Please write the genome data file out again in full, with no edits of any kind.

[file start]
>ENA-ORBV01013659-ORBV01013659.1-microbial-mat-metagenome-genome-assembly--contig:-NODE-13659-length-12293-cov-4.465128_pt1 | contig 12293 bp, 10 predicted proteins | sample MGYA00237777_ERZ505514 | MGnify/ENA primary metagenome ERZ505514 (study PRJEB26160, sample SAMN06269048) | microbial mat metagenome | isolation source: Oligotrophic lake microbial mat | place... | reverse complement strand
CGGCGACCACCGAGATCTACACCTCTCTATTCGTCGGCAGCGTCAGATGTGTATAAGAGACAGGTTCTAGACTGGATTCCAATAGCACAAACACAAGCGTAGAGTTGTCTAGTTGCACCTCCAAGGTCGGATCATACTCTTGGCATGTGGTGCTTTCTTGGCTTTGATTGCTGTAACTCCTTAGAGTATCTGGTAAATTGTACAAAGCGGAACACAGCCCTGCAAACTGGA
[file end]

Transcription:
>ENA-ORBV01013659-ORBV01013659.1-microbial-mat-metagenome-genome-assembly--contig:-NODE-13659-length-12293-cov-4.465128_pt1 | contig 12293 bp, 10 predicted proteins | sample MGYA00237777_ERZ505514 | MGnify/ENA primary metagenome ERZ505514 (study PRJEB26160, sample SAMN06269048) | microbial mat metagenome | isolation source: Oligotrophic lake microbial mat | place... | reverse complement strand
CGGCGACCACCGAGATCTACACCTCTCTATTCGTCGGCAGCGTCAGATGTGTATAAGAGACAGGTTCTAGACTGGATTCCAATAGCACAAACACAAGCGTAGAGTTGTCTAGTTGCACCTCCAAGGTCGGATCATACTCTTGGCATGTGGTGCTTTCTTGGCTTTGATTGCTGTAACTCCTTAGAGTATCTGGTAAATTGTACAAAGCGGAACACAGCCCTGCAAACTGGA